St. Elizabeth Farmers Perfect the art of Growing Crops During Dry Season


Farmers in St. Elizabeth have perfected the art of growing crops in drought conditions and are achieving high yields.
Parish Manager for the Rural Agricultural Development Authority (RADA) in St. Elizabeth, Elton Bent tells JIS News that the parish is mainly affected by drought conditions between January and March and the period between June and September.
He indicates that this year conditions have been somewhat different from other years, as the parish began experiencing dry conditions at the end of November and is still feeling the effects of it. To combat this problem, he says farmers usually utilize the rainy season for establishing crops and are able to reap when the time is dry.
Mr. Bent points out that farmers also ensure that the moisture content of the soil is preserved by conducting heavy mulching and storage of water in 45 gallon drums at various areas on the plot, which is then used for hand watering at various stages of the drought.
“For a typical farm is Southfield, you will see as much as 50 water drums scattered across the field which is used basically, for storing water,” he reiterates, adding that this is the primary method of watering individual plant as only some areas of the parish are equipped with irrigation facilities.
Some of the very productive areas, particularly South St. Elizabeth, Malvern, Queensbury and Yardly Chase are without irrigation; therefore, they tend to stick to the traditional hand watering of plants.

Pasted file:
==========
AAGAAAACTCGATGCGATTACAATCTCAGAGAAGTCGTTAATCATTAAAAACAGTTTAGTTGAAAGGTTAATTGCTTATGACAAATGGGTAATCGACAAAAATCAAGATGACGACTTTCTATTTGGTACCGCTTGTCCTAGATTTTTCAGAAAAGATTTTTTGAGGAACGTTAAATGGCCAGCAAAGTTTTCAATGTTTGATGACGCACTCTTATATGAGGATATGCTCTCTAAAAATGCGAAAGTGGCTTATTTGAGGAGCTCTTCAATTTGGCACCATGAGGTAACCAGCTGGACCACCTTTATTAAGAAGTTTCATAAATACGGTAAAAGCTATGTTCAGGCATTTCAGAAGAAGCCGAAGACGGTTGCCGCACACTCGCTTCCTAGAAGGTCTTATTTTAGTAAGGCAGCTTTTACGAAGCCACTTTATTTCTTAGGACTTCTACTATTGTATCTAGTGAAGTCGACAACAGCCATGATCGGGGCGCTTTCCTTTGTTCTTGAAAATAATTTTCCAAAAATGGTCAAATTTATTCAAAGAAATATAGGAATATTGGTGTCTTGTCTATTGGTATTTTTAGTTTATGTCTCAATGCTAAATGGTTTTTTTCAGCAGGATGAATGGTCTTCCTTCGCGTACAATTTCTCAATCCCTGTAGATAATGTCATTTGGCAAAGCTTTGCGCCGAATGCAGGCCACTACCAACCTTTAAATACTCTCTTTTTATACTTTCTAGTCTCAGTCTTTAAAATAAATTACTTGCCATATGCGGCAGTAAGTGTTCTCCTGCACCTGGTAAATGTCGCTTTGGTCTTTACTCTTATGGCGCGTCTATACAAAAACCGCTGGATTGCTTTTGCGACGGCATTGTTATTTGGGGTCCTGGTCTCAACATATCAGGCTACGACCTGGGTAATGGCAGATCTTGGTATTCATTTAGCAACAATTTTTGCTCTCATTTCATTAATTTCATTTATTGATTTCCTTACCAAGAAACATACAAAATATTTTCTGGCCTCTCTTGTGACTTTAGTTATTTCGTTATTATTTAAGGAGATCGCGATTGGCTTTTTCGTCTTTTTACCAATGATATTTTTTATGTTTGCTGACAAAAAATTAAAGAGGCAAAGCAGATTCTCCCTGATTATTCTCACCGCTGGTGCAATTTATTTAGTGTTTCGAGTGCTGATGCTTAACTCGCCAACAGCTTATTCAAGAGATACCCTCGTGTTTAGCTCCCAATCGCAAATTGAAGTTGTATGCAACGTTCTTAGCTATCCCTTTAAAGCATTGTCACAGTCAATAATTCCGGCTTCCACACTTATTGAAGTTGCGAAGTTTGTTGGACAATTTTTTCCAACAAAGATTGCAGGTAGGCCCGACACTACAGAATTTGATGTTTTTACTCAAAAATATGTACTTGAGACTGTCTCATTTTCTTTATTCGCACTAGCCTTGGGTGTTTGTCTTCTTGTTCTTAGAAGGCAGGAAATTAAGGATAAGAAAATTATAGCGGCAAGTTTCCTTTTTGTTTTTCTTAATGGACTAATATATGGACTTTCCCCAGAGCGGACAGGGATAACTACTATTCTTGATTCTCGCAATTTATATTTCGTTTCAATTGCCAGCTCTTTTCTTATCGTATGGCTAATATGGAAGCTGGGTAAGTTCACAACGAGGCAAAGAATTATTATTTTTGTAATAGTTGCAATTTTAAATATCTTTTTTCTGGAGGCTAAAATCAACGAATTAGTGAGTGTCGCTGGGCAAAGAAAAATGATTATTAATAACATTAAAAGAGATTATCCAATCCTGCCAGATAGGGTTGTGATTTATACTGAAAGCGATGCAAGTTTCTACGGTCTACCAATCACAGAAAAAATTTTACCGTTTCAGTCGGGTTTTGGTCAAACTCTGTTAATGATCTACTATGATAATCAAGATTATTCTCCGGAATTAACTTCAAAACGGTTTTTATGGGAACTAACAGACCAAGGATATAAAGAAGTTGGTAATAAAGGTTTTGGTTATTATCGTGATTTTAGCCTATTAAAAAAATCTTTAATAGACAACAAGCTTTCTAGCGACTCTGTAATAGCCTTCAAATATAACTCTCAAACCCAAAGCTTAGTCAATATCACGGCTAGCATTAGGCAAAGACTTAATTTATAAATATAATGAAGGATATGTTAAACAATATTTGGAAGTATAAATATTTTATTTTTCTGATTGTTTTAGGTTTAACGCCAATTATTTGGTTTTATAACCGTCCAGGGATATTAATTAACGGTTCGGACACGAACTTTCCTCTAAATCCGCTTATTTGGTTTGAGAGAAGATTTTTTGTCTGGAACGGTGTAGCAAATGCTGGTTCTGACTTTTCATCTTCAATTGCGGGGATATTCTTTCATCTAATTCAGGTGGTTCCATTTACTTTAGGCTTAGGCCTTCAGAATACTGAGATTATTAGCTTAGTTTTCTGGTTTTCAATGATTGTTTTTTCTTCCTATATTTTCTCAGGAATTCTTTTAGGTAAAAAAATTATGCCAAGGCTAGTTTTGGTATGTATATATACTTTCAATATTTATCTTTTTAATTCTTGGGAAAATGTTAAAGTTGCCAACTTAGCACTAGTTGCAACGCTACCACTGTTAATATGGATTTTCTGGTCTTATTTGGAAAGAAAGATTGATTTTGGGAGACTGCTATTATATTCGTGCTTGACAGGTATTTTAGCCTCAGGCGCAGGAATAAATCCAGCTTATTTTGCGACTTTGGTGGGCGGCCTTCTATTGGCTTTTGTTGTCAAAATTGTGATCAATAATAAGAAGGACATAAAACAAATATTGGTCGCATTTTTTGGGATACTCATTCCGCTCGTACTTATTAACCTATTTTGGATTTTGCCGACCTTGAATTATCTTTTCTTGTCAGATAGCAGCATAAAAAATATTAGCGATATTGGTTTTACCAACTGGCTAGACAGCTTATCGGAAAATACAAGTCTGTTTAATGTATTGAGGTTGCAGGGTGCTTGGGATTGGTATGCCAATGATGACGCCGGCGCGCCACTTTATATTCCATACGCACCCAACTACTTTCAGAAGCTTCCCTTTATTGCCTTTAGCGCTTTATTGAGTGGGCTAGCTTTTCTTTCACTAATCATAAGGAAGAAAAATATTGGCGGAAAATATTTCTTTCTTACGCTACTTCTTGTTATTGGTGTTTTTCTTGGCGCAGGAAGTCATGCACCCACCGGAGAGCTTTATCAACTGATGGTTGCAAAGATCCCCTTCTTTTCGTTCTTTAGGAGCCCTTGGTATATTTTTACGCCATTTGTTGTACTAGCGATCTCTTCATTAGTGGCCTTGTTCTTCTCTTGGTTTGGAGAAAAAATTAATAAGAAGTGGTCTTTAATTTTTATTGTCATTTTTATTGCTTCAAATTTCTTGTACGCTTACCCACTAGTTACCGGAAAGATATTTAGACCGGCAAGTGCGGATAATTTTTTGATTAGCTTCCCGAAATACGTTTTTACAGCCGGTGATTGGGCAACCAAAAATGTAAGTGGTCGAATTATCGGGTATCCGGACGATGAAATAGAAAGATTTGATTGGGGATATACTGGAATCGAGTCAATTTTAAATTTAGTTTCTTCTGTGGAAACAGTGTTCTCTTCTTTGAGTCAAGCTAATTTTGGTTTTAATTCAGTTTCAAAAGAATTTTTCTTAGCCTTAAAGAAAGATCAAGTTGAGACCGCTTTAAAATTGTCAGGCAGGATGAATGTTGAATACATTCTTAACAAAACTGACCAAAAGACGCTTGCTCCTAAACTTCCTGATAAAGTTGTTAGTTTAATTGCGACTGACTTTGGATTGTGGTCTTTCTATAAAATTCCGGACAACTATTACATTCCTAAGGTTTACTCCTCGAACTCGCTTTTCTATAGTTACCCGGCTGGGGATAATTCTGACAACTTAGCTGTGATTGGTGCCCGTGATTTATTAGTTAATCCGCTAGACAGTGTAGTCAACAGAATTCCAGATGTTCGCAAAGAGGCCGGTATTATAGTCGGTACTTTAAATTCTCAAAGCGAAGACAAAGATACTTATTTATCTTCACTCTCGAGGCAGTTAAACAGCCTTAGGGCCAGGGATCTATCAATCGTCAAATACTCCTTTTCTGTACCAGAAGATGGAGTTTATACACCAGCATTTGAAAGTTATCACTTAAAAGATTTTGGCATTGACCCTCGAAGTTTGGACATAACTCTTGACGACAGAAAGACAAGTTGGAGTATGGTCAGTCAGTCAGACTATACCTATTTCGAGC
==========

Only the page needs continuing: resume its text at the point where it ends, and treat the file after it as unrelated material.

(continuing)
He explains that throughout the years, RADA has been trying to assist farmers in easing the water crisis by providing the mini drip irrigation system, which he notes, has been effective. However, farmers are presented with a challenge whenever the available water has been utilized as they often cannot afford to refill their tanks.
On the matter of bush fires, the Parish Manager informs that the agency has been conducting a number of training and public education sessions to ensure that farmers are aware of the consequences of using fire to clear land.
“We try at our many training sessions, even when our main topic is not about the prevention of fires, to always include it, just to make farmers aware that you cannot and should not use fire in land preparation practices. We also outline to them that this is not good for the soil and extremely risky, but somehow farmers still continue to do this,” he says.
Mr. Bent tells JIS News that the concern for bush fires and the implication for life, property and livestock have not only come from RADA, but also from the Police and the Fire Department, as the practice is not only done by farmers, but also by housewives who often use burning as a means of disposing of their solid waste.
Looking ahead, the Parish Manager says already there is an improvement in this month’s precipitation when compared to previous months, and this is expected to continue until April, which marks the start of the rainy season in the parish.
In order to utilize the rain that is expected in these months, he informs that farmers have already committed themselves to preparing seed beds and seed trays to be planted in April.
“If you move across the parish, you will see a lot of land preparation taking place at the moment, all with the intention of putting in some crops in the coming months,” Mr. Bent explains.

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